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Research confirms no link between COVID-19 vaccines and fertility issues

Baby
Posted at 1:17 PM, Sep 07, 2021
and last updated 2021-09-07 14:17:03-04

Pregnancy is always a journey. Add in a pandemic and the complications multiply. Carly Marquis is the mother of a baby girl named Virginia she had in November of 2020.

“I found out I was pregnant right as lockdown began,” Marquis said.

She says she was petrified of getting the virus and relieved when the vaccine came out.

“I was so eager," Marquis said. "We were so excited, I remember just having the list of our immediate family in my mind and trying to think when everybody got their vaccines. I was doing the math of when we could all be together again.”

A large portion of Americans were eager for a vaccine, like Marquis, but not everyone. Just like the virus itself, misinformation has been spreading rapidly – causing confusion and doubt. That’s what inspired Dr. Randy Morris to start collecting data on his patients. Dr. Morris is Medical Director of IVF1 and the Naperville Fertility Center and Associate Clinical Professor of Reproductive Endocrinology at the University of Chicago.

“We compared three groups -- people who were vaccinated, people who had previously been infected, and people that had neither been infected or vaccinated -- compared their pregnancy rates to no great surprise," Dr. Morris said. "There was no difference in those three groups. We further looked at things like miscarriage risk. And we also found no difference from those groups.”

He says his study proves there is no negative impact of the vaccine on the mother or her unborn child. As for males, Dr. Morris says a separate study has shown there was no difference in semen analysis on men who had been vaccinated. Conversely, he says a number of small studies suggest infection with COVID-19 might interfere with male fertility.

“So, ironically, vaccination in men might actually protect their fertility rather than cause any harm,” Dr. Morris said.

He says he strongly recommends the COVID-19 vaccine for both males and females. So does Dr. Tara Shirazian, an associate professor of OBGYN at NYU Langone Health.

“You know, pregnant women do get vaccines, by the way, this is not unheard of," Dr. Shirazian said. "We vaccinate routinely against T-Dapp. We vaccinate routinely against flu.”

Dr. Shirazian says not only is there no biological evidence the vaccine causes issues with fertility, but she says it’s also extremely important for pregnant women to get vaccinated.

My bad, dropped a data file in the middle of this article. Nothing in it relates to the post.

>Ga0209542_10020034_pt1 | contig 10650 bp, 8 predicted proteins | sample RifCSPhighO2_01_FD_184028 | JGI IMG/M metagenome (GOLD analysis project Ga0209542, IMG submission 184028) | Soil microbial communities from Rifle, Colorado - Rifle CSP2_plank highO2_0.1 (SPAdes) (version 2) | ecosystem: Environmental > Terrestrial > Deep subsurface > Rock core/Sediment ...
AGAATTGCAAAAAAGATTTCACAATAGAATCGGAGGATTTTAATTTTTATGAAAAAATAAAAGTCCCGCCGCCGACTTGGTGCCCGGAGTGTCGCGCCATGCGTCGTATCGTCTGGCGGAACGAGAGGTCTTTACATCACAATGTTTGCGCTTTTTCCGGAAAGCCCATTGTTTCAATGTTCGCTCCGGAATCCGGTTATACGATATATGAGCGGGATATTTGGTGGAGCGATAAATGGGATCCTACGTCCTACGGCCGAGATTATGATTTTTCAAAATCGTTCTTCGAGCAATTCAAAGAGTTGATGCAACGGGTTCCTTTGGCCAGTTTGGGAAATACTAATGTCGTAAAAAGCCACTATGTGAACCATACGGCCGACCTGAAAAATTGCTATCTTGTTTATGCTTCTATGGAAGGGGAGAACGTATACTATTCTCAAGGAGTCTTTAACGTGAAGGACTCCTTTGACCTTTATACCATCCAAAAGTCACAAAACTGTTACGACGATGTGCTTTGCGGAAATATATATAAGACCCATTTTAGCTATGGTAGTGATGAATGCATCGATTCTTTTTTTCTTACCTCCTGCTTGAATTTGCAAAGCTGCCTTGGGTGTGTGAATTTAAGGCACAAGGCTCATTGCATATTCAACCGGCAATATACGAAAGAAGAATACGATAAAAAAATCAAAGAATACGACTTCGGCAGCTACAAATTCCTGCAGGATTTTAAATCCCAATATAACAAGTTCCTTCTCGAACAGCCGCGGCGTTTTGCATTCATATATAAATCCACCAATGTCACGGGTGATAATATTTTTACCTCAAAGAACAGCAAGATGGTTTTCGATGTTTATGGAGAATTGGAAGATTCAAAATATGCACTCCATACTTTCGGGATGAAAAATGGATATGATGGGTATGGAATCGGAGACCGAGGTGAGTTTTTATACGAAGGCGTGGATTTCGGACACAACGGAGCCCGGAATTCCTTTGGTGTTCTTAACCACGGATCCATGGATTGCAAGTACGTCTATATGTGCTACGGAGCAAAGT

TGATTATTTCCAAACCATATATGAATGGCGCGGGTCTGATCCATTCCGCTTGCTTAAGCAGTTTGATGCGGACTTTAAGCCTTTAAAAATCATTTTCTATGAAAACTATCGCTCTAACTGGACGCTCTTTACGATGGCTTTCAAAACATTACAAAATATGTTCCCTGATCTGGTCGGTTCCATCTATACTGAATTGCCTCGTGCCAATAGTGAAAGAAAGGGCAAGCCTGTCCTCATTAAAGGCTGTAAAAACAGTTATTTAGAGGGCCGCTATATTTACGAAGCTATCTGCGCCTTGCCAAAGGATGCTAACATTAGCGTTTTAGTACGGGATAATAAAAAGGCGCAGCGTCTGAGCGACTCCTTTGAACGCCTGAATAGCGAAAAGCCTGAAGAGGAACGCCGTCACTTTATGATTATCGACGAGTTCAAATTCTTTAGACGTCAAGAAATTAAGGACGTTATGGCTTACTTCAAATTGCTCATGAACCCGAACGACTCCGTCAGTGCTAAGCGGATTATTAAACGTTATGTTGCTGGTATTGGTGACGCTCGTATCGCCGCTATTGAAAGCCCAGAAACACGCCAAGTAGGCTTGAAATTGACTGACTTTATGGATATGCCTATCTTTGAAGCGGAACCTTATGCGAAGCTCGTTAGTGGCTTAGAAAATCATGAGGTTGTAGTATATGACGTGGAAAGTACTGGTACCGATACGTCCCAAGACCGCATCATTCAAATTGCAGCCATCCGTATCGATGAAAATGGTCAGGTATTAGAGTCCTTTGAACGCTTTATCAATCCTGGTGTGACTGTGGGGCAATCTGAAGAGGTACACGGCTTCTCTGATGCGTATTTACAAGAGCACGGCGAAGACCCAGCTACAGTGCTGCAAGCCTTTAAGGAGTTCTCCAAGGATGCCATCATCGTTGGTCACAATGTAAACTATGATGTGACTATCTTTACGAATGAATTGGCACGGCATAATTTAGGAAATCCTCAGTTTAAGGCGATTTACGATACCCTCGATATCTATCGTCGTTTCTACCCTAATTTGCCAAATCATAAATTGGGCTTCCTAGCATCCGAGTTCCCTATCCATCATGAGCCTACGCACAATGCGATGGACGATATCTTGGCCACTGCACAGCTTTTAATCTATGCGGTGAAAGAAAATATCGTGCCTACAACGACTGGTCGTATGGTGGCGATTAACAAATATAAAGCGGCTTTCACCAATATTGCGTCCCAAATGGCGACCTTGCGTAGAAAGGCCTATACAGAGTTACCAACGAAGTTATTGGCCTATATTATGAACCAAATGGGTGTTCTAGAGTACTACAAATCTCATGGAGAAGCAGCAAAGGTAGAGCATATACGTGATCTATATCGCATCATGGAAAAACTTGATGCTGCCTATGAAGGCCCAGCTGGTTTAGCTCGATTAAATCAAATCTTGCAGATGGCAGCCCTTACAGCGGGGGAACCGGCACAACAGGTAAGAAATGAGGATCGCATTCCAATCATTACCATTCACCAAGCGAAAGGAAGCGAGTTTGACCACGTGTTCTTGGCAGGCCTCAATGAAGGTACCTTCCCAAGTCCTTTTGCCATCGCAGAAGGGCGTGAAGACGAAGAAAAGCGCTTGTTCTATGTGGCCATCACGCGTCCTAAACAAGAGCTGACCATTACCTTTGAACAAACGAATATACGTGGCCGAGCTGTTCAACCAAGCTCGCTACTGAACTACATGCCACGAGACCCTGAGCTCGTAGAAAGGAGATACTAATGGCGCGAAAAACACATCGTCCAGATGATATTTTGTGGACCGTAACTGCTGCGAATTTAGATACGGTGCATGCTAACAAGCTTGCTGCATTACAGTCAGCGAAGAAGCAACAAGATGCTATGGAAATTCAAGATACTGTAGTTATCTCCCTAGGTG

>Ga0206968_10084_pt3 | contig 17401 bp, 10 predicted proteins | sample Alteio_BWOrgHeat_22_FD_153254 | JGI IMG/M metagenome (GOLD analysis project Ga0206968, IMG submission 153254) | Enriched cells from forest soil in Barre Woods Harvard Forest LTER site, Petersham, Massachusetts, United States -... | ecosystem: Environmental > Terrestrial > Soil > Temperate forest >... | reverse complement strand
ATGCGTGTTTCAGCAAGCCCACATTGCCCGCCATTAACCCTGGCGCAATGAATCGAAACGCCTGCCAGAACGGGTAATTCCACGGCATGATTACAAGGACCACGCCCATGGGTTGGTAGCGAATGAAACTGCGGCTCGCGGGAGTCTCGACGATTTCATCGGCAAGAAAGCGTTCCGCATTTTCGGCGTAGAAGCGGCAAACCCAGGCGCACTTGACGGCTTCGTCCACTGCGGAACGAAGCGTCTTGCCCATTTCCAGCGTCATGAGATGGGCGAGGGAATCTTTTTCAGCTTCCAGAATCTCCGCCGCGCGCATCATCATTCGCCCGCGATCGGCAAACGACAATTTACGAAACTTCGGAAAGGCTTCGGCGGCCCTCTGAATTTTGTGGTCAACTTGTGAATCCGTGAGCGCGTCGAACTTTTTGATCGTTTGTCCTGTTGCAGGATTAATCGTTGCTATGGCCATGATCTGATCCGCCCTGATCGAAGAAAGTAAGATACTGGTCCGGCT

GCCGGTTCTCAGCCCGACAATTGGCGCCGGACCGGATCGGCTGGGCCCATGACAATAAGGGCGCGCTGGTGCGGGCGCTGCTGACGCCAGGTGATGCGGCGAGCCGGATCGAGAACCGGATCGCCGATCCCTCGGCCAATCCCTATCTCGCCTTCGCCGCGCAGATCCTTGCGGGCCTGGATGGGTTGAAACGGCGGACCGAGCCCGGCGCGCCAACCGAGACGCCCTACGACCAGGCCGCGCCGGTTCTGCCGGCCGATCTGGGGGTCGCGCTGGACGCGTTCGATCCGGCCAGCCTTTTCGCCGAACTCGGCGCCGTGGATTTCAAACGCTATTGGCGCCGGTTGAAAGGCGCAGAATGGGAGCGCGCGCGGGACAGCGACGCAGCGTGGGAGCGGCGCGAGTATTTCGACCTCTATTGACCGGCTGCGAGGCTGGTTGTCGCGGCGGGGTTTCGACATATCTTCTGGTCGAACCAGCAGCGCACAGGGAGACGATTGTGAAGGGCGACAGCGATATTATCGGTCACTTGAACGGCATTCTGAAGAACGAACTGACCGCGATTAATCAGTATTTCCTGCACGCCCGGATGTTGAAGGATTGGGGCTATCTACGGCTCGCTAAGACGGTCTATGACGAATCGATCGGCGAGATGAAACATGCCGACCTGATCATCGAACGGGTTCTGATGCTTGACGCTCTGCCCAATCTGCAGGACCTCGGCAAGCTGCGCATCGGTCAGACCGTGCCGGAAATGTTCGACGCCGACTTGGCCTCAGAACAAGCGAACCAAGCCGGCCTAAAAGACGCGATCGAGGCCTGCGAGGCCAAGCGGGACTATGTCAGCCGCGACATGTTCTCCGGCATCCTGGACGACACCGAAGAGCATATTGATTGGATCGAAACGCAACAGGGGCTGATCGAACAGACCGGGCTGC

“COVID-19 disease in pregnancy is a severe disease," Dr. Shirazian said. "And so women who are pregnant are more likely to be hospitalized, to be intubated or even to die of COVID than non-pregnant women of the same age.”

That’s one reason why Tiffany Martinez got vaccinated while pregnant with her daughter who is now 4 months old.

“There were no evident risks to the vaccine or no significant risks, but there was obviously a lot of risk to getting COVID when you were pregnant to both my own health and the baby's health,” Martinez said.

She says she was a little hesitant until her doctor strongly recommended the vaccine.

"By that time, several million people in the country had been vaccinated. So, there was, I think, sufficient evidence to make me feel safe," she said.

She was reassured she would be protecting herself, her family, and her newborn.

“Pregnant women produce antibodies and antibodies are like the army that the body has to protect itself against COVID," Dr. Shirazian said. "These antibodies can cross the placenta and actually be given to the infant. They automatically can go to the infant. And therefore, when the infant is born, he or she will have antibodies or protection against COVID.”

The vaccine wasn’t available yet when Marquis had her baby. However, she got vaccinated while breastfeeding and was able to pass on some antibodies through her breastmilk.

“If anything, I felt like I was protecting her more by getting the vaccination,” Marquis said.

Now, both Marquis and Martinez are urging other mothers to also get vaccinated.

“I always want to do what's best for them," Martinez said. "And I believe in science. We have the research to back up what doctors are saying."

“It's worth it to do something that might protect your child from something that's so scary right now,” Marquis said.

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